Herb: Pecan


Latin name: Carya illinoinensis


Synonyms: Carya illinoensis, Carya oliviformis, Carya pecan, Hicoria pecan, Juglans illinoensis, Juglans pecan


Family: Juglandaceae (Walnut Family)



Medicinal use of Pecan:

The bark and leaves are astringent. A decoction of the bark has been used to treat TB. The pulverized leaves have been rubbed on the skin to treat ringworm.

Description of the plant:



Plant:
Deciduous
Tree

Height:
50 m
(164 feet)

Flovering:
April
to May

Habitat of the herb:

Rich moist soils of bottomlands, especially along the sides of streams.

Edible parts of Pecan:

Seed - raw or cooked. Sweet and delicious, they make an excellent dessert and are also often added to ice cream, used in cakes, bread etc. A milk can be made from the seed and is used to thicken soups, season corn cakes, hominy etc. The seed is up to 4cm long and is produced in clusters of 3 -11. The seed ripens in late autumn and, when stored in its shell in a cool place, will keep for at least 6 months. An edible oil is obtained from the seed. The leaves are said to be used as a tea.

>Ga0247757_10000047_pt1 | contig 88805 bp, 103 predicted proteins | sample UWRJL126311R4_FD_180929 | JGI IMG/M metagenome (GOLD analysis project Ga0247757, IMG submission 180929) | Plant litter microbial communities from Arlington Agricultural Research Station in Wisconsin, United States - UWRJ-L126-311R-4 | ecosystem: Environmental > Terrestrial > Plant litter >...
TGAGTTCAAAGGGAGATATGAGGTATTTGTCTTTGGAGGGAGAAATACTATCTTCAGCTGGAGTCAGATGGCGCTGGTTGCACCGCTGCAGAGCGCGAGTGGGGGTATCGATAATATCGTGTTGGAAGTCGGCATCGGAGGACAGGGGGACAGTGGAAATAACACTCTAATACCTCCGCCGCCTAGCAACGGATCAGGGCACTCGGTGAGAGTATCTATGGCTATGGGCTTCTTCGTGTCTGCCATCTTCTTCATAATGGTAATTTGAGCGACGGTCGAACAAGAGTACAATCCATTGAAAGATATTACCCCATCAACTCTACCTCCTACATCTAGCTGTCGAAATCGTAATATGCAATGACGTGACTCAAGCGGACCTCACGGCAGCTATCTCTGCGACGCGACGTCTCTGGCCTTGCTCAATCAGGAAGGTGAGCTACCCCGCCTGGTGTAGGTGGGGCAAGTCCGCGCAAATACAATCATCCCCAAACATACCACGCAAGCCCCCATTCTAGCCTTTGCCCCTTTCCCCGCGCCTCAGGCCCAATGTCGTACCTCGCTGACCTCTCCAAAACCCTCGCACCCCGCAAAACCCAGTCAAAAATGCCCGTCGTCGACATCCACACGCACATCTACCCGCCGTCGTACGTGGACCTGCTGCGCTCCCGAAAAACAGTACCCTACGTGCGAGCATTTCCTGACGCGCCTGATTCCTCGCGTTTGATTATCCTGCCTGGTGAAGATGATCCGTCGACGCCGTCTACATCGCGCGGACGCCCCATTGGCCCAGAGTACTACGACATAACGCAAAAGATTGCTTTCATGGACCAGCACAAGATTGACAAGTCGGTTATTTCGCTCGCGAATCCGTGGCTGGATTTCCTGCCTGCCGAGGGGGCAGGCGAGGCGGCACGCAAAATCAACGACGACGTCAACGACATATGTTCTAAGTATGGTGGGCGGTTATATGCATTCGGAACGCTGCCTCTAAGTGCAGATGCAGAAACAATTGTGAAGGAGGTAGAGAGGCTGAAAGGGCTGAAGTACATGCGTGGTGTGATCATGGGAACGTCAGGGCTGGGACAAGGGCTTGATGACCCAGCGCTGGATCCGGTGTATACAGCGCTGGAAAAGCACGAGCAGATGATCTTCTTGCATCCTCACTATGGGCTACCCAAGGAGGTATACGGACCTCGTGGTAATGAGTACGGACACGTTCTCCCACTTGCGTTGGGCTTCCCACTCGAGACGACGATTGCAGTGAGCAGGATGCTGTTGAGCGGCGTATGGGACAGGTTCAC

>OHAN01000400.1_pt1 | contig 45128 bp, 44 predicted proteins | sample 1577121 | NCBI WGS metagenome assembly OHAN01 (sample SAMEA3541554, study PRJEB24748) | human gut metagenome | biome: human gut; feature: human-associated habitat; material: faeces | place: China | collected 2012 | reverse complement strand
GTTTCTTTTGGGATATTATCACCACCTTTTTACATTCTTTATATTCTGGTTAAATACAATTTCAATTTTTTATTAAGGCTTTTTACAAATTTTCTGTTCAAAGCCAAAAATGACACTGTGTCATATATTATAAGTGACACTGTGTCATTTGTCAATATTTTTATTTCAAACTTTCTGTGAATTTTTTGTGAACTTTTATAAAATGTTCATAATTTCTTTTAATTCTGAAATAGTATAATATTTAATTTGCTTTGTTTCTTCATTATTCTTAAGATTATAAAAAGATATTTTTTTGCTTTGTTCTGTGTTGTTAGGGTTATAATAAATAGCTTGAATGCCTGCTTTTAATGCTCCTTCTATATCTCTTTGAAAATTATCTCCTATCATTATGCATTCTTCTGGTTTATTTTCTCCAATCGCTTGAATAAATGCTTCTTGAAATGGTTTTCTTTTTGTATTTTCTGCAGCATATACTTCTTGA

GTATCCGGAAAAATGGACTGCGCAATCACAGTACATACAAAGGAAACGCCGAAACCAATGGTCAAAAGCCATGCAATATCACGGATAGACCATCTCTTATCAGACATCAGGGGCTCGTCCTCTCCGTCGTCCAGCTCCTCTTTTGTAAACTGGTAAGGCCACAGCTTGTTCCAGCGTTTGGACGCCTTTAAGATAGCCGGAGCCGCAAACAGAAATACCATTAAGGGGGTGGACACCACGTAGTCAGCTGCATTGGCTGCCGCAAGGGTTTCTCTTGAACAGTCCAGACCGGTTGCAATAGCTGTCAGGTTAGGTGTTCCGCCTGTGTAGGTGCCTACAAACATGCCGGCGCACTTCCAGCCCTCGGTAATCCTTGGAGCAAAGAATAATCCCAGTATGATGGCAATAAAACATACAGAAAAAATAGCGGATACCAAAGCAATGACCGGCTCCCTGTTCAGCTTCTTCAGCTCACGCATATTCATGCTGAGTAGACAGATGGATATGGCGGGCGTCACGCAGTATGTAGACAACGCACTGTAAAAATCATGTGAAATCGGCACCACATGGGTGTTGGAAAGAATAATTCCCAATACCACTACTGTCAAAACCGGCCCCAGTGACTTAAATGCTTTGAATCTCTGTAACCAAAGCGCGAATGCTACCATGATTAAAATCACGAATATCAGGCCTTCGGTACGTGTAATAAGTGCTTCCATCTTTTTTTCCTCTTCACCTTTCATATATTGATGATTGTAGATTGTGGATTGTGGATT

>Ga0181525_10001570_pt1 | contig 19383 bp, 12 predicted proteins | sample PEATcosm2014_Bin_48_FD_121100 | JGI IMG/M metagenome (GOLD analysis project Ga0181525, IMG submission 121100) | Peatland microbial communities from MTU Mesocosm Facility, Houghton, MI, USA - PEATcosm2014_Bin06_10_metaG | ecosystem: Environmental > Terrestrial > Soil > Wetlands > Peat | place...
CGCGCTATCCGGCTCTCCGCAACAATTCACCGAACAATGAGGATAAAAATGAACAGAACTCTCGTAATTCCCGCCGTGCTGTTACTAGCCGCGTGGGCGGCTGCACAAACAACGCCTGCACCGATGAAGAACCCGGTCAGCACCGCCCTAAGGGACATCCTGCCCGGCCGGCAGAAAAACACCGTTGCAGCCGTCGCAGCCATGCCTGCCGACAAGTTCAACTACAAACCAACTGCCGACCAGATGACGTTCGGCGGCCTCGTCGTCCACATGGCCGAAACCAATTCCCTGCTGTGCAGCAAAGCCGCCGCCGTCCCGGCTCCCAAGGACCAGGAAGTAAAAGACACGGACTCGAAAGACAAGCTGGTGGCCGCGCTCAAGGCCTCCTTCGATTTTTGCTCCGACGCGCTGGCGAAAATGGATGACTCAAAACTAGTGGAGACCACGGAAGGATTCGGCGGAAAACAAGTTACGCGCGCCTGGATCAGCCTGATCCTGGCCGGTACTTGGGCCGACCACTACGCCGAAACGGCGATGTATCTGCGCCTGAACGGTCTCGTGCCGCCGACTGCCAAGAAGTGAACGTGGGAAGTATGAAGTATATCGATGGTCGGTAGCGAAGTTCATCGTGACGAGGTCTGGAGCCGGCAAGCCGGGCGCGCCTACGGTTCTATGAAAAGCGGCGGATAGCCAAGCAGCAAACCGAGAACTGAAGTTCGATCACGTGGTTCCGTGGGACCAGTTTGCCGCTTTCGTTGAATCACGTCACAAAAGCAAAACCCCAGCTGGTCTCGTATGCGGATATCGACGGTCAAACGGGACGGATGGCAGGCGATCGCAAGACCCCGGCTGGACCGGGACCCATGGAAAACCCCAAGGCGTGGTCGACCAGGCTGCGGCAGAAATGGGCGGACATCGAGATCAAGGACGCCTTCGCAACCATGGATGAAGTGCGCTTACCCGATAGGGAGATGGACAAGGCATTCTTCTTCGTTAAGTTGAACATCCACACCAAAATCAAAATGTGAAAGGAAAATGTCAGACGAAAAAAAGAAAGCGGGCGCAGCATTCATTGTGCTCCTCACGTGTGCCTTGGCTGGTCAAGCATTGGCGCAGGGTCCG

Other uses of the herb:

Wood - coarse-grained, hard, heavy, brittle, not strong. It weighs 45 lb. per cubic foot. It is not as valuable a timber as other members of this genus and is used mainly for fuel and occasionally to make wagons and agricultural implements.

Propagation of Pecan:

Seed - requires a period of cold stratification. It is best sown in a cold frame as soon as it is ripe. Stored seed should be kept moist (but not wet) prior to sowing and should be sown in a cold frame as soon as possible. Where possible, sow 1 or 2 seeds only in each deep pot and thin to the best seedling. If you need to transplant the seedlings, then do this as soon as they are large enough to handle, once more using deep pots to accommodate the tap root. Put the plants into their permanent positions as soon as possible, preferably in their first summer, and give them some protection from the cold for at least the first winter. Seed can also be sown in situ so long as protection is given from mice etc and the seed is given some protection from cold (a plastic bottle with the top and bottom removed and a wire mesh top fitted to keep the mice out is ideal)

Cultivation of the herb:

Rich moist soils of bottomlands, especially along the sides of streams.

Known hazards of Carya illinoinensis:

None known

Plant information taken from the Plants For A Future.